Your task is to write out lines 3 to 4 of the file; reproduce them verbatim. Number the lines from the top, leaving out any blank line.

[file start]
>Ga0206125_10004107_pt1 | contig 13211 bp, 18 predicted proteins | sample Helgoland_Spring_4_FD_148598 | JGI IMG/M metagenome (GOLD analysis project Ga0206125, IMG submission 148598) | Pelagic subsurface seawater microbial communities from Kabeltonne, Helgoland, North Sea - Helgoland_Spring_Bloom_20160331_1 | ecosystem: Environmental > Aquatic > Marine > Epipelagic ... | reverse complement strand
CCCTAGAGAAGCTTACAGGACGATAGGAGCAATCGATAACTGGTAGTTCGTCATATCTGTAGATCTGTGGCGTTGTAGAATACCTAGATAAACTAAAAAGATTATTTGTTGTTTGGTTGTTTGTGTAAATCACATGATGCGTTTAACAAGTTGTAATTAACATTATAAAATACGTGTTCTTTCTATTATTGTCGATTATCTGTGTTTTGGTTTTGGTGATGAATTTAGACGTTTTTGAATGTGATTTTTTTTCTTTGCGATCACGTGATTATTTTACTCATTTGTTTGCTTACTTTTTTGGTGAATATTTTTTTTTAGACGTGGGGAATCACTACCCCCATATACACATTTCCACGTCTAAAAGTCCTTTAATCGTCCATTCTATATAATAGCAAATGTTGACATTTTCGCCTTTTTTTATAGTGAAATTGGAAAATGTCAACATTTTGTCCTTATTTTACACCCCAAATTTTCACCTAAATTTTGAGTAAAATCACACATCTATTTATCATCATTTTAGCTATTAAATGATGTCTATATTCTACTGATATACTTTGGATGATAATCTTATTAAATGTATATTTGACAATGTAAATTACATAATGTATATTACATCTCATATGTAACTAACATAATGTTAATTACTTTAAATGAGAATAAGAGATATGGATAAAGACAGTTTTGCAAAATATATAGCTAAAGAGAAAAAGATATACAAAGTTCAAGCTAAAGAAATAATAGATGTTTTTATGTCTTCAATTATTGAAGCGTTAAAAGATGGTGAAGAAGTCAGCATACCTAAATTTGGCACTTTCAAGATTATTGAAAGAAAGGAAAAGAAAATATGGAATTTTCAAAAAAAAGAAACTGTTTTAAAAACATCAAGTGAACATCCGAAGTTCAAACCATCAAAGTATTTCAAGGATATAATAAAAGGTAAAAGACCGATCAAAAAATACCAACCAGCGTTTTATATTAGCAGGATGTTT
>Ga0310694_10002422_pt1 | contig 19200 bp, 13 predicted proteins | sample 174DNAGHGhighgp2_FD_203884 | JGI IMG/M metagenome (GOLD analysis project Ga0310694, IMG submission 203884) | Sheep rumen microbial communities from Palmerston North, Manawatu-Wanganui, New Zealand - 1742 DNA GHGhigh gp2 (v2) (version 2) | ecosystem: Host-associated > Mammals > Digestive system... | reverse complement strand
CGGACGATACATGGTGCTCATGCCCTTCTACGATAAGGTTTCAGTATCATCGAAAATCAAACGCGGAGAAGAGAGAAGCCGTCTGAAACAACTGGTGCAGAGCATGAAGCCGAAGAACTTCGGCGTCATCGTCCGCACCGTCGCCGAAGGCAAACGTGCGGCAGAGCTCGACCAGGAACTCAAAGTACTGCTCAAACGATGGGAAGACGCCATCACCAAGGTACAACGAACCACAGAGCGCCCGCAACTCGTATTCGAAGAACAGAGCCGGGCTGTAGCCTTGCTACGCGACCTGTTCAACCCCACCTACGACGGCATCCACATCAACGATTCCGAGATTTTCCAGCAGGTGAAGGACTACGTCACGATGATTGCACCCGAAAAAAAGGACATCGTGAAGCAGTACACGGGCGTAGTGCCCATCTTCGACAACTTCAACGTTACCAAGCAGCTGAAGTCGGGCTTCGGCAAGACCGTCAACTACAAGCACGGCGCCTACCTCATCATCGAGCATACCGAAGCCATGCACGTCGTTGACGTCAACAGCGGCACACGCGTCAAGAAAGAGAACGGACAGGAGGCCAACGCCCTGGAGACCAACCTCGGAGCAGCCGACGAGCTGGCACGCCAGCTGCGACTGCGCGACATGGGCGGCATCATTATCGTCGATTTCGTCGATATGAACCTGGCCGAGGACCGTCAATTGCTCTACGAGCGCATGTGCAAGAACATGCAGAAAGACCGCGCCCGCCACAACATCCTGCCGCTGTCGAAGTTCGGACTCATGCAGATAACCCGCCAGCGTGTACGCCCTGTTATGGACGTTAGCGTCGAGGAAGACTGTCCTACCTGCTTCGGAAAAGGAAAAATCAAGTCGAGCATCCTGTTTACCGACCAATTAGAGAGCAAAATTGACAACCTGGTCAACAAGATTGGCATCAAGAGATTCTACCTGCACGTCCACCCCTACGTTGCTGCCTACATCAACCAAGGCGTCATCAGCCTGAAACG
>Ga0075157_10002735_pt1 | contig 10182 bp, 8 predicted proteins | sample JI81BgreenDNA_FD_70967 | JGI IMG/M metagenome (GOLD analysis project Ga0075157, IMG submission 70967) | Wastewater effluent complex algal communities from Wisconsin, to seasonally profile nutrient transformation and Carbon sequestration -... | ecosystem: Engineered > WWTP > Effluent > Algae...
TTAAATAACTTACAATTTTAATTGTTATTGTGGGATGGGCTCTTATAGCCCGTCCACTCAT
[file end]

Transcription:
>Ga0310694_10002422_pt1 | contig 19200 bp, 13 predicted proteins | sample 174DNAGHGhighgp2_FD_203884 | JGI IMG/M metagenome (GOLD analysis project Ga0310694, IMG submission 203884) | Sheep rumen microbial communities from Palmerston North, Manawatu-Wanganui, New Zealand - 1742 DNA GHGhigh gp2 (v2) (version 2) | ecosystem: Host-associated > Mammals > Digestive system... | reverse complement strand
CGGACGATACATGGTGCTCATGCCCTTCTACGATAAGGTTTCAGTATCATCGAAAATCAAACGCGGAGAAGAGAGAAGCCGTCTGAAACAACTGGTGCAGAGCATGAAGCCGAAGAACTTCGGCGTCATCGTCCGCACCGTCGCCGAAGGCAAACGTGCGGCAGAGCTCGACCAGGAACTCAAAGTACTGCTCAAACGATGGGAAGACGCCATCACCAAGGTACAACGAACCACAGAGCGCCCGCAACTCGTATTCGAAGAACAGAGCCGGGCTGTAGCCTTGCTACGCGACCTGTTCAACCCCACCTACGACGGCATCCACATCAACGATTCCGAGATTTTCCAGCAGGTGAAGGACTACGTCACGATGATTGCACCCGAAAAAAAGGACATCGTGAAGCAGTACACGGGCGTAGTGCCCATCTTCGACAACTTCAACGTTACCAAGCAGCTGAAGTCGGGCTTCGGCAAGACCGTCAACTACAAGCACGGCGCCTACCTCATCATCGAGCATACCGAAGCCATGCACGTCGTTGACGTCAACAGCGGCACACGCGTCAAGAAAGAGAACGGACAGGAGGCCAACGCCCTGGAGACCAACCTCGGAGCAGCCGACGAGCTGGCACGCCAGCTGCGACTGCGCGACATGGGCGGCATCATTATCGTCGATTTCGTCGATATGAACCTGGCCGAGGACCGTCAATTGCTCTACGAGCGCATGTGCAAGAACATGCAGAAAGACCGCGCCCGCCACAACATCCTGCCGCTGTCGAAGTTCGGACTCATGCAGATAACCCGCCAGCGTGTACGCCCTGTTATGGACGTTAGCGTCGAGGAAGACTGTCCTACCTGCTTCGGAAAAGGAAAAATCAAGTCGAGCATCCTGTTTACCGACCAATTAGAGAGCAAAATTGACAACCTGGTCAACAAGATTGGCATCAAGAGATTCTACCTGCACGTCCACCCCTACGTTGCTGCCTACATCAACCAAGGCGTCATCAGCCTGAAACG